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Discussion Starter · #1 ·
Usual revival means trying to start the engine with squirted oil in cylinders and with running engine burns off the oil and smokey conditions for about 1 hour after initial start up, then do the rest of the bringing back to road worthiness.

My question concerns getting the oil squirted into the cylinders out. Is there any way of removing the oil before firing the bike up? I do run the starter with plugs out, kill switch off to dump the oil out through the plug hole and forcing it out the exhaust. This removes quite a bit, but the remaining causes such a smokey condition for about an hour that the neighbours called the fire department.

Can I mix gasoline through the plug holes, will this cause a worse condition with ignited vapors? Any ideas? Thanks
 

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try just cranking it with the plugs out and the run switch on kill. That will prime the oil pump, draw fuel into the carbs without putting pressure on bearings due to compression with no oil. No smoke either. I did that with mine and when the plugs were put back in, it started up almost immediately without clacking because the heads are dry.
 

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The Irish Crew
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Like Wilmo says. I would add that putting a rag over the plug holes will stop the oil flinging out all over the Wing.
 

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Actually, I meant not putting in any oil at all in the cylinders. Just crank it for a few seconds. Of course, the rag won't hurt anything...
 

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I've never heard of anyone putting oil in the cylinders on a bike that has only sat over the winter. I would guess that the oil in the cylinders burns off in a few seconds and what you are seeing is the oil in the exhaust system that you forced into it by spinning the starter. That oil takes a long time to burn off.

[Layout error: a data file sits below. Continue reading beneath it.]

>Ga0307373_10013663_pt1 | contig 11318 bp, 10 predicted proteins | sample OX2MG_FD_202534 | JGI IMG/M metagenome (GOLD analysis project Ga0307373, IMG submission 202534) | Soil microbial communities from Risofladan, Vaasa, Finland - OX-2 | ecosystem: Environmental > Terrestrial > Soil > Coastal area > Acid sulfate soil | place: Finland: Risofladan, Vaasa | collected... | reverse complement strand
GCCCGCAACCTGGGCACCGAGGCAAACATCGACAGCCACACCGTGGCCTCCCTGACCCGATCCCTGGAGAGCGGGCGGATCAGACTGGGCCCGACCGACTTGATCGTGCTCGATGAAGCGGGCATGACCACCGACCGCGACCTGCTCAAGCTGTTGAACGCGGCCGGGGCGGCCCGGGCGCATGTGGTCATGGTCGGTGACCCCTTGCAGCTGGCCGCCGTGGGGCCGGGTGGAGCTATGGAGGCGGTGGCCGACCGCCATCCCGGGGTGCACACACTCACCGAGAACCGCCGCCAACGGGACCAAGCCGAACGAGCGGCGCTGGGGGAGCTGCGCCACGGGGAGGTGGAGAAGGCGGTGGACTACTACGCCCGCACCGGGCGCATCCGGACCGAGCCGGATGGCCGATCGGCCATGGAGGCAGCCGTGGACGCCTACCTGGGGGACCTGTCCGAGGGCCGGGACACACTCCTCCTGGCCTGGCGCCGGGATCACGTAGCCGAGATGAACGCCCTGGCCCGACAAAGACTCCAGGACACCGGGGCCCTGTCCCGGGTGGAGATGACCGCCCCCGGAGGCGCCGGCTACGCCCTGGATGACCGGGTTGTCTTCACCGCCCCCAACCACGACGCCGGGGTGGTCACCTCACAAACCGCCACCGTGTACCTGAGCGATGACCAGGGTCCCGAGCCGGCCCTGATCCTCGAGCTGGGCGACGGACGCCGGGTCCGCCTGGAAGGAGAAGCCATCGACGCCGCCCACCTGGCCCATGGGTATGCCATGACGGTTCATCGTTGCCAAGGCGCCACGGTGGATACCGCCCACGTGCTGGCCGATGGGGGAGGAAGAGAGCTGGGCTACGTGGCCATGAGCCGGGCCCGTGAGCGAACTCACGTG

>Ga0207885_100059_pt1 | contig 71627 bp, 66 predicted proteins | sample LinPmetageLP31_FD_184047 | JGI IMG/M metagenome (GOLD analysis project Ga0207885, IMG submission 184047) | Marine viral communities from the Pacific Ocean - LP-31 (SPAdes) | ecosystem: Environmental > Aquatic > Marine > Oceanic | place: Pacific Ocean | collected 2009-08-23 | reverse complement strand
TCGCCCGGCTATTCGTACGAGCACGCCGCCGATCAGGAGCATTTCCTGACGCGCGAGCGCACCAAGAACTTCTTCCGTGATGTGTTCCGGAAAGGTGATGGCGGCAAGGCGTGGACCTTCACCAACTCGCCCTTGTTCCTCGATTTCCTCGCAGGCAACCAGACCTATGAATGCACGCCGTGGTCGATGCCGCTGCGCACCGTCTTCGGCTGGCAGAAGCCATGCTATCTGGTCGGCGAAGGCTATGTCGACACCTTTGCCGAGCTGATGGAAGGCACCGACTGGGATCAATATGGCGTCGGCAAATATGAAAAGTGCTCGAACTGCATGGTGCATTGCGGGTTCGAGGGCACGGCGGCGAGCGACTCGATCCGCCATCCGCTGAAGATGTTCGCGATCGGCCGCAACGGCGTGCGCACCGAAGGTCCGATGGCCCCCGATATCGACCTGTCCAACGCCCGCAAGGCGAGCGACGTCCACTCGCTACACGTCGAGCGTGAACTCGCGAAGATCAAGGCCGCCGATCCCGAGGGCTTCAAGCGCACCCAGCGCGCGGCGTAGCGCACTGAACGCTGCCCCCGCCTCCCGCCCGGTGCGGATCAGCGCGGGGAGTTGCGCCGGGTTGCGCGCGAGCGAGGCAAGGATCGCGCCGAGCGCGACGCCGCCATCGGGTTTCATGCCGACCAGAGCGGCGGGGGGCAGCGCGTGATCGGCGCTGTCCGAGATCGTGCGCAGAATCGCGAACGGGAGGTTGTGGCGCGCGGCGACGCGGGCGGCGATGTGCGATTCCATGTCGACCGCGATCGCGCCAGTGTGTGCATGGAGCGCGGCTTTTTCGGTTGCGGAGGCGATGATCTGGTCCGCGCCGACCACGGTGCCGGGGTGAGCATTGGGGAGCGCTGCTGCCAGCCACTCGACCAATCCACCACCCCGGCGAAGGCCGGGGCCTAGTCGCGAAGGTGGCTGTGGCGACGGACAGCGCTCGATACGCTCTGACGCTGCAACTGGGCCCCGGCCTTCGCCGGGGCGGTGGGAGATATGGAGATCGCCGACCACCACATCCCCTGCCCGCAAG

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I revive several bikes every year and have never put oil in the cylinders. A bit of cranking to get the oil pressure up is all thats required IMHO. I agree if it's smoking for more than a minute or two you've got oil in the exhaust as it would disappear from the combustion chambers very quickly.

the check tire pressures, brake operation, and go riding!!

Note: On 2 strokes I do fog the engine because the cylinder and/or lower case is open to atmosphere so there is much more risk of corrosion.
 

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I revive 4 different Motorcycles from the Winter, never placed oil like you are saying. Before I put them to bed before Winter, I keep the gas at a lower level and either remove the battery/ or keep it on a battery tender. When Spring breaks, I fill up the tank with fresh gas and that is about it. Sometime after that I change the oil.
 

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I would recommend using a fogging spray type oil and not using that much. Then just crank and go when the season hits.
 

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My bike sat for 8 years. After new fuel, and a carb re build, pulled the plugs, cranked her over a few times, put the plugs in, and she started right up. I agree, with the others, no oil needed. If you were going to put oil in, you would have done that at the end of last season and cranked it over without the plugs. That would have coated the cylinders for the long winter nap.
 

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Piaggio MP3, was 02 GL1800
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I like to fill the gas tank to the brim for the winter sleep.

Reviving it for me, is the time required for the carbs to fill with gas and the engine to start. I let it stay at low RPMs for a few seconds and try to keep it below 2,000 until it warms up a bit.

Nothing magical about my formula, just seems to have survived my attempts at winter housekeeping. I do though like to start the engine up every 3 or 4 weeks and ride it for a bit if possible, if not, like to let it run long enough for the fans to come on and cycle several times.

Then it goes back on the Battery Tender again.
 

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Trike Master
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IMO
1. Put Stabil or Sea Foam in a nearly empty tank. Fill up and ride for at least 10 minutes to get the mix completely through the system.